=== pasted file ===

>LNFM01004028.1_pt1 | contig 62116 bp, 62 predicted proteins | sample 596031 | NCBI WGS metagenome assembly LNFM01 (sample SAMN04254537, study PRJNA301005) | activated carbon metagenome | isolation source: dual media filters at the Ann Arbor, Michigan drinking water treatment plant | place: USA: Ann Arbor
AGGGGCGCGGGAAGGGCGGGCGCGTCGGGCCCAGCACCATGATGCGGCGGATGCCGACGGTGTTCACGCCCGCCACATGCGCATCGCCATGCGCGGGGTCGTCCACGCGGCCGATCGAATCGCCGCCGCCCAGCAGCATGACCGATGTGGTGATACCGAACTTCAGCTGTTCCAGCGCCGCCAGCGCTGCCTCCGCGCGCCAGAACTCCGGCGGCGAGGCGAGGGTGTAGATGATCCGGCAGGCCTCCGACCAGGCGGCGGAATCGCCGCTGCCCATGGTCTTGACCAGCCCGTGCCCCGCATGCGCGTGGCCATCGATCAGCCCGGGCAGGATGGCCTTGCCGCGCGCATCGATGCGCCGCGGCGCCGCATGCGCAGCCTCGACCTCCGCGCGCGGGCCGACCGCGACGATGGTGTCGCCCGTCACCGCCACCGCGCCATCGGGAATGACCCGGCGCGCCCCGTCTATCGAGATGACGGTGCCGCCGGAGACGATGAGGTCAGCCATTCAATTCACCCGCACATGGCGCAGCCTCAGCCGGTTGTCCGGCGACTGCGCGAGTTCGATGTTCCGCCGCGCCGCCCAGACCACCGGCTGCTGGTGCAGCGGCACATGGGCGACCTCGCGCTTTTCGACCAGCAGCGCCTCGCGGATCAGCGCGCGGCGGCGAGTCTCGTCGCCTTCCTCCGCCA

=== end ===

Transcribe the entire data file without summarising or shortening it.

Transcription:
>LNFM01004028.1_pt1 | contig 62116 bp, 62 predicted proteins | sample 596031 | NCBI WGS metagenome assembly LNFM01 (sample SAMN04254537, study PRJNA301005) | activated carbon metagenome | isolation source: dual media filters at the Ann Arbor, Michigan drinking water treatment plant | place: USA: Ann Arbor
AGGGGCGCGGGAAGGGCGGGCGCGTCGGGCCCAGCACCATGATGCGGCGGATGCCGACGGTGTTCACGCCCGCCACATGCGCATCGCCATGCGCGGGGTCGTCCACGCGGCCGATCGAATCGCCGCCGCCCAGCAGCATGACCGATGTGGTGATACCGAACTTCAGCTGTTCCAGCGCCGCCAGCGCTGCCTCCGCGCGCCAGAACTCCGGCGGCGAGGCGAGGGTGTAGATGATCCGGCAGGCCTCCGACCAGGCGGCGGAATCGCCGCTGCCCATGGTCTTGACCAGCCCGTGCCCCGCATGCGCGTGGCCATCGATCAGCCCGGGCAGGATGGCCTTGCCGCGCGCATCGATGCGCCGCGGCGCCGCATGCGCAGCCTCGACCTCCGCGCGCGGGCCGACCGCGACGATGGTGTCGCCCGTCACCGCCACCGCGCCATCGGGAATGACCCGGCGCGCCCCGTCTATCGAGATGACGGTGCCGCCGGAGACGATGAGGTCAGCCATTCAATTCACCCGCACATGGCGCAGCCTCAGCCGGTTGTCCGGCGACTGCGCGAGTTCGATGTTCCGCCGCGCCGCCCAGACCACCGGCTGCTGGTGCAGCGGCACATGGGCGACCTCGCGCTTTTCGACCAGCAGCGCCTCGCGGATCAGCGCGCGGCGGCGAGTCTCGTCGCCTTCCTCCGCCA